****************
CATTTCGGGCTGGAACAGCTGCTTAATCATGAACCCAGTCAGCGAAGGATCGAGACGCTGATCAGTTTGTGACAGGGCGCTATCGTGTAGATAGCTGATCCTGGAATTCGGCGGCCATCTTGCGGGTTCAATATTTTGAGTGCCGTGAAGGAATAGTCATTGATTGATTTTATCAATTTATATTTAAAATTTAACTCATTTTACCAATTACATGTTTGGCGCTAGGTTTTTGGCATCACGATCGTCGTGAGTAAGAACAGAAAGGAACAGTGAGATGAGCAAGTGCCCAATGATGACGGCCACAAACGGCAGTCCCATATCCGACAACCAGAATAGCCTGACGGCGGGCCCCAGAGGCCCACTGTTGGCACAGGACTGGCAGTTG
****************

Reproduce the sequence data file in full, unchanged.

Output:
CATTTCGGGCTGGAACAGCTGCTTAATCATGAACCCAGTCAGCGAAGGATCGAGACGCTGATCAGTTTGTGACAGGGCGCTATCGTGTAGATAGCTGATCCTGGAATTCGGCGGCCATCTTGCGGGTTCAATATTTTGAGTGCCGTGAAGGAATAGTCATTGATTGATTTTATCAATTTATATTTAAAATTTAACTCATTTTACCAATTACATGTTTGGCGCTAGGTTTTTGGCATCACGATCGTCGTGAGTAAGAACAGAAAGGAACAGTGAGATGAGCAAGTGCCCAATGATGACGGCCACAAACGGCAGTCCCATATCCGACAACCAGAATAGCCTGACGGCGGGCCCCAGAGGCCCACTGTTGGCACAGGACTGGCAGTTG